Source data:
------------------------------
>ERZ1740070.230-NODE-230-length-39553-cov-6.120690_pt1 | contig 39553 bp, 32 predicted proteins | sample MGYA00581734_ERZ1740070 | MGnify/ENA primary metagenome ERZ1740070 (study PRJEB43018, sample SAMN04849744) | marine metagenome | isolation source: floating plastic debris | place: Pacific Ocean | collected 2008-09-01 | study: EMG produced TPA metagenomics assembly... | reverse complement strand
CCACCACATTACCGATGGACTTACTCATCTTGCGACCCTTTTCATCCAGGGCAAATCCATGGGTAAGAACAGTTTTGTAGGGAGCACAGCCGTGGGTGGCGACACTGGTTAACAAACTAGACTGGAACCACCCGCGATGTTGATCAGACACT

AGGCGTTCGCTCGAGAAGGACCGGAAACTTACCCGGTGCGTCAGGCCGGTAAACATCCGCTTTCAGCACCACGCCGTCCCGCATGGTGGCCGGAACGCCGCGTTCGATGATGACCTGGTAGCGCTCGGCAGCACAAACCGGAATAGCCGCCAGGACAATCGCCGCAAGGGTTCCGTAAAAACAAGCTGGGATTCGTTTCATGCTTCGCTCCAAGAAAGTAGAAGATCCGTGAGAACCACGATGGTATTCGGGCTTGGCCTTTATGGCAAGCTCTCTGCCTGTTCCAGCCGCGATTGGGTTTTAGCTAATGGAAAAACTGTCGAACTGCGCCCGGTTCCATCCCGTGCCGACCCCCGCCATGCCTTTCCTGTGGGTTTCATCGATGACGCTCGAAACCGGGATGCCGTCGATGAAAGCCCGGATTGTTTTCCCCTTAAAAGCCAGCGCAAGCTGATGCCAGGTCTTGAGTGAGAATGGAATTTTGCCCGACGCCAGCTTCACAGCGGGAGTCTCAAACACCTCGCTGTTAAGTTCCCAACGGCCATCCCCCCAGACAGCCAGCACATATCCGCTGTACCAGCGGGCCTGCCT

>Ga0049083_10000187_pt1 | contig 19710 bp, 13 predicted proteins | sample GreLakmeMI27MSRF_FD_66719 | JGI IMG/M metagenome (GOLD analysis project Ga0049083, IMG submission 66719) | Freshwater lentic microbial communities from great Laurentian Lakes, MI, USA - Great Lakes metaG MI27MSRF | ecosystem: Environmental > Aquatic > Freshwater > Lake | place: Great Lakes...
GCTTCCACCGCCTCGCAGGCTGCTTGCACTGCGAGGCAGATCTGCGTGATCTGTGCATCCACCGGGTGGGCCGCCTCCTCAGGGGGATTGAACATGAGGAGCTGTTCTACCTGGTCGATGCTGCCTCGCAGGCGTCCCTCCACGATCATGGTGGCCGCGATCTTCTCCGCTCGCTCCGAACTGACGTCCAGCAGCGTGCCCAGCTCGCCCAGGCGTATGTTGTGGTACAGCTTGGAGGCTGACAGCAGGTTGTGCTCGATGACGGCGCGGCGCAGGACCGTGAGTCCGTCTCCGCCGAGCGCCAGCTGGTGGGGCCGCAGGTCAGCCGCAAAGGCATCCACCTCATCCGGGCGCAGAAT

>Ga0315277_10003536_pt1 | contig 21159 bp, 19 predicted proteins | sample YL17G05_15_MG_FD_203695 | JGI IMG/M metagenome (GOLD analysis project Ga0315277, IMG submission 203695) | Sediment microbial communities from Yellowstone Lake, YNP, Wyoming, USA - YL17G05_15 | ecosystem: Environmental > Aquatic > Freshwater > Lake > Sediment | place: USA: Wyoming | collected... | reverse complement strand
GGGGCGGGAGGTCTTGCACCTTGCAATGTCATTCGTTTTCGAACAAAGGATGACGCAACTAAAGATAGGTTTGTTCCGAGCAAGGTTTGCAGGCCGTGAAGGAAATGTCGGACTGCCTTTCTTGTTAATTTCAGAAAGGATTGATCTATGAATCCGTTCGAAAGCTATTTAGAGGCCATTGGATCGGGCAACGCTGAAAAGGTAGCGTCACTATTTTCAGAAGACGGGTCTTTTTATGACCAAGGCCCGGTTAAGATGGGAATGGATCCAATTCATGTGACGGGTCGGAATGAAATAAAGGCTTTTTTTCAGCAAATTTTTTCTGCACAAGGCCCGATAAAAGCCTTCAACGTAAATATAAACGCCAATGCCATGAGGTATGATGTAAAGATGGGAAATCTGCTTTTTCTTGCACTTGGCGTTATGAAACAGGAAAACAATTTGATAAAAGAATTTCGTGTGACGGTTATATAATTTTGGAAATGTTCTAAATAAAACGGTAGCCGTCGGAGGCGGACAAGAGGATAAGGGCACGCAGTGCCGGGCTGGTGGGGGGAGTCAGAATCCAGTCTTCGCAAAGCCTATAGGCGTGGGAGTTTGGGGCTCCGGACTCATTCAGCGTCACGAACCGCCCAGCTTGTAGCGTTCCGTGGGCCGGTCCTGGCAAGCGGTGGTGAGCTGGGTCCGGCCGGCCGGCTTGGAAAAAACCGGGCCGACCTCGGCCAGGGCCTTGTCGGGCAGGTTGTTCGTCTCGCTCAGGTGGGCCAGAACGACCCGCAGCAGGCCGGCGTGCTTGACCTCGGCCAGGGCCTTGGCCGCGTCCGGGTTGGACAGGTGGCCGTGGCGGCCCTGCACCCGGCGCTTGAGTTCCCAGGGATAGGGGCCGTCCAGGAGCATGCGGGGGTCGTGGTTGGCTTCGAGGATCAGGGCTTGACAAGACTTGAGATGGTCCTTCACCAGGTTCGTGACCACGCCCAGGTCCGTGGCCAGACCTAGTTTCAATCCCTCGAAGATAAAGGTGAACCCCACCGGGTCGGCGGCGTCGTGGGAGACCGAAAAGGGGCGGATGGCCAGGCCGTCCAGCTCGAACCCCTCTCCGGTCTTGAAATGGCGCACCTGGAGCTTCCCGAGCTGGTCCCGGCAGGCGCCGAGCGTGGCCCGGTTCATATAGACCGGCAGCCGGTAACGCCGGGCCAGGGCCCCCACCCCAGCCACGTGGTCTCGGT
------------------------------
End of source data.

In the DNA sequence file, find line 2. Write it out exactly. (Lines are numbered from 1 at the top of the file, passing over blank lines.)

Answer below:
CCACCACATTACCGATGGACTTACTCATCTTGCGACCCTTTTCATCCAGGGCAAATCCATGGGTAAGAACAGTTTTGTAGGGAGCACAGCCGTGGGTGGCGACACTGGTTAACAAACTAGACTGGAACCACCCGCGATGTTGATCAGACACT